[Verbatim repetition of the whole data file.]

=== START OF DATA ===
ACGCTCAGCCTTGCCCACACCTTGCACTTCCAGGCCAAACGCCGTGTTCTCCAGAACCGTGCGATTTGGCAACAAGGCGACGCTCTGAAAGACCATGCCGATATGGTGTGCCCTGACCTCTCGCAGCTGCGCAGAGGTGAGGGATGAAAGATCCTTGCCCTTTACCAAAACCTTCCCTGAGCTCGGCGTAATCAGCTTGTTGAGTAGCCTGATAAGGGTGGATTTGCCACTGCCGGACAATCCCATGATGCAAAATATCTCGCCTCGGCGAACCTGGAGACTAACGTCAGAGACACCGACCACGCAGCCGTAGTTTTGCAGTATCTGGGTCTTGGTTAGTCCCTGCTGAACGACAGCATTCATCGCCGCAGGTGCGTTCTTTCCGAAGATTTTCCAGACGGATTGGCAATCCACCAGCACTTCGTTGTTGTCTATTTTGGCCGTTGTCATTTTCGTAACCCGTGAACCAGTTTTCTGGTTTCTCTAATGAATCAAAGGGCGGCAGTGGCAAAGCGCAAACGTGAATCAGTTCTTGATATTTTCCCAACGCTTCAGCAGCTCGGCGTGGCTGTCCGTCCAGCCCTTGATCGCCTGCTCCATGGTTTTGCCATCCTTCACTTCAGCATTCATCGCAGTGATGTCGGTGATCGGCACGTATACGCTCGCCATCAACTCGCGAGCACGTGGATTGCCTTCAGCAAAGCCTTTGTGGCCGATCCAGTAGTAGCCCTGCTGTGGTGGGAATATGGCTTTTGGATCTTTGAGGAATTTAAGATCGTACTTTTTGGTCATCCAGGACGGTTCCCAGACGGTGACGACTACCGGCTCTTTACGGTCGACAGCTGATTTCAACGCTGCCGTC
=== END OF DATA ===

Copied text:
ACGCTCAGCCTTGCCCACACCTTGCACTTCCAGGCCAAACGCCGTGTTCTCCAGAACCGTGCGATTTGGCAACAAGGCGACGCTCTGAAAGACCATGCCGATATGGTGTGCCCTGACCTCTCGCAGCTGCGCAGAGGTGAGGGATGAAAGATCCTTGCCCTTTACCAAAACCTTCCCTGAGCTCGGCGTAATCAGCTTGTTGAGTAGCCTGATAAGGGTGGATTTGCCACTGCCGGACAATCCCATGATGCAAAATATCTCGCCTCGGCGAACCTGGAGACTAACGTCAGAGACACCGACCACGCAGCCGTAGTTTTGCAGTATCTGGGTCTTGGTTAGTCCCTGCTGAACGACAGCATTCATCGCCGCAGGTGCGTTCTTTCCGAAGATTTTCCAGACGGATTGGCAATCCACCAGCACTTCGTTGTTGTCTATTTTGGCCGTTGTCATTTTCGTAACCCGTGAACCAGTTTTCTGGTTTCTCTAATGAATCAAAGGGCGGCAGTGGCAAAGCGCAAACGTGAATCAGTTCTTGATATTTTCCCAACGCTTCAGCAGCTCGGCGTGGCTGTCCGTCCAGCCCTTGATCGCCTGCTCCATGGTTTTGCCATCCTTCACTTCAGCATTCATCGCAGTGATGTCGGTGATCGGCACGTATACGCTCGCCATCAACTCGCGAGCACGTGGATTGCCTTCAGCAAAGCCTTTGTGGCCGATCCAGTAGTAGCCCTGCTGTGGTGGGAATATGGCTTTTGGATCTTTGAGGAATTTAAGATCGTACTTTTTGGTCATCCAGGACGGTTCCCAGACGGTGACGACTACCGGCTCTTTACGGTCGACAGCTGATTTCAACGCTGCCGTC